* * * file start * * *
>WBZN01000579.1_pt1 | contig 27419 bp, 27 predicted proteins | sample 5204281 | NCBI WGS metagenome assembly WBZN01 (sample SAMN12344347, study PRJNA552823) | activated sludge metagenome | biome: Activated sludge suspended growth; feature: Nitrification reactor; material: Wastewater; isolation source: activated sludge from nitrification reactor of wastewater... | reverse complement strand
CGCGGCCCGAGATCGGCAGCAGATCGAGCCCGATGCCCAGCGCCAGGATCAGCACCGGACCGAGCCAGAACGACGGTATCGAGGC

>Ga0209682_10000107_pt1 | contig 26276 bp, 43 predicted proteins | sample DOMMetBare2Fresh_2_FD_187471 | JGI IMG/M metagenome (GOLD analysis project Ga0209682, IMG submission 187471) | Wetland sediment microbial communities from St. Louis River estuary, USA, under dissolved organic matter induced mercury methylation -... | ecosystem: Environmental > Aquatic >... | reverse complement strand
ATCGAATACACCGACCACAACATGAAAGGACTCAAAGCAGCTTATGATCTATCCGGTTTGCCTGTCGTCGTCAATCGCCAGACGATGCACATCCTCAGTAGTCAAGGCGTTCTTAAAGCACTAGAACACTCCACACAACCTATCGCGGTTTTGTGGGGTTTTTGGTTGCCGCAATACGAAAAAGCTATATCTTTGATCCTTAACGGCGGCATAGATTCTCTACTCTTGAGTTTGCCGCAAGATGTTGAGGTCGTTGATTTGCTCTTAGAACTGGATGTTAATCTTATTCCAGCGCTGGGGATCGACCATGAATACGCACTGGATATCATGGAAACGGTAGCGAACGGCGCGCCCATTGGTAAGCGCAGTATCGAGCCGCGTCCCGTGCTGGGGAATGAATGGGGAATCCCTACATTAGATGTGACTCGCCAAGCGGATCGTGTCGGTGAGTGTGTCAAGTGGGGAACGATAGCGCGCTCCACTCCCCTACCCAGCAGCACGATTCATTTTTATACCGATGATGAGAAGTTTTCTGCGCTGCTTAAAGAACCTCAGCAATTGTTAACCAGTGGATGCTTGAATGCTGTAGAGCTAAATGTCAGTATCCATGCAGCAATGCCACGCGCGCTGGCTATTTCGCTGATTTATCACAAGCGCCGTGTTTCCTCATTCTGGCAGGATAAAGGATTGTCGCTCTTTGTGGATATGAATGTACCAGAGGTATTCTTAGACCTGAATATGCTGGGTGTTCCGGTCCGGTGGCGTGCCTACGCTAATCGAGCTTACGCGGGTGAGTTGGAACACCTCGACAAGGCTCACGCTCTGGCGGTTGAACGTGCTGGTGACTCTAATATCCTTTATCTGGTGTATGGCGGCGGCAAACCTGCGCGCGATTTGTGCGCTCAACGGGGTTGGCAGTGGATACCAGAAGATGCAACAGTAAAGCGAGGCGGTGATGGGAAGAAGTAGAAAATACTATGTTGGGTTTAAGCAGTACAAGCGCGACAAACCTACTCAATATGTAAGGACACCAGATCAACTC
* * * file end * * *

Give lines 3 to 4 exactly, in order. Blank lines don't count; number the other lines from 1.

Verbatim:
>Ga0209682_10000107_pt1 | contig 26276 bp, 43 predicted proteins | sample DOMMetBare2Fresh_2_FD_187471 | JGI IMG/M metagenome (GOLD analysis project Ga0209682, IMG submission 187471) | Wetland sediment microbial communities from St. Louis River estuary, USA, under dissolved organic matter induced mercury methylation -... | ecosystem: Environmental > Aquatic >... | reverse complement strand
ATCGAATACACCGACCACAACATGAAAGGACTCAAAGCAGCTTATGATCTATCCGGTTTGCCTGTCGTCGTCAATCGCCAGACGATGCACATCCTCAGTAGTCAAGGCGTTCTTAAAGCACTAGAACACTCCACACAACCTATCGCGGTTTTGTGGGGTTTTTGGTTGCCGCAATACGAAAAAGCTATATCTTTGATCCTTAACGGCGGCATAGATTCTCTACTCTTGAGTTTGCCGCAAGATGTTGAGGTCGTTGATTTGCTCTTAGAACTGGATGTTAATCTTATTCCAGCGCTGGGGATCGACCATGAATACGCACTGGATATCATGGAAACGGTAGCGAACGGCGCGCCCATTGGTAAGCGCAGTATCGAGCCGCGTCCCGTGCTGGGGAATGAATGGGGAATCCCTACATTAGATGTGACTCGCCAAGCGGATCGTGTCGGTGAGTGTGTCAAGTGGGGAACGATAGCGCGCTCCACTCCCCTACCCAGCAGCACGATTCATTTTTATACCGATGATGAGAAGTTTTCTGCGCTGCTTAAAGAACCTCAGCAATTGTTAACCAGTGGATGCTTGAATGCTGTAGAGCTAAATGTCAGTATCCATGCAGCAATGCCACGCGCGCTGGCTATTTCGCTGATTTATCACAAGCGCCGTGTTTCCTCATTCTGGCAGGATAAAGGATTGTCGCTCTTTGTGGATATGAATGTACCAGAGGTATTCTTAGACCTGAATATGCTGGGTGTTCCGGTCCGGTGGCGTGCCTACGCTAATCGAGCTTACGCGGGTGAGTTGGAACACCTCGACAAGGCTCACGCTCTGGCGGTTGAACGTGCTGGTGACTCTAATATCCTTTATCTGGTGTATGGCGGCGGCAAACCTGCGCGCGATTTGTGCGCTCAACGGGGTTGGCAGTGGATACCAGAAGATGCAACAGTAAAGCGAGGCGGTGATGGGAAGAAGTAGAAAATACTATGTTGGGTTTAAGCAGTACAAGCGCGACAAACCTACTCAATATGTAAGGACACCAGATCAACTC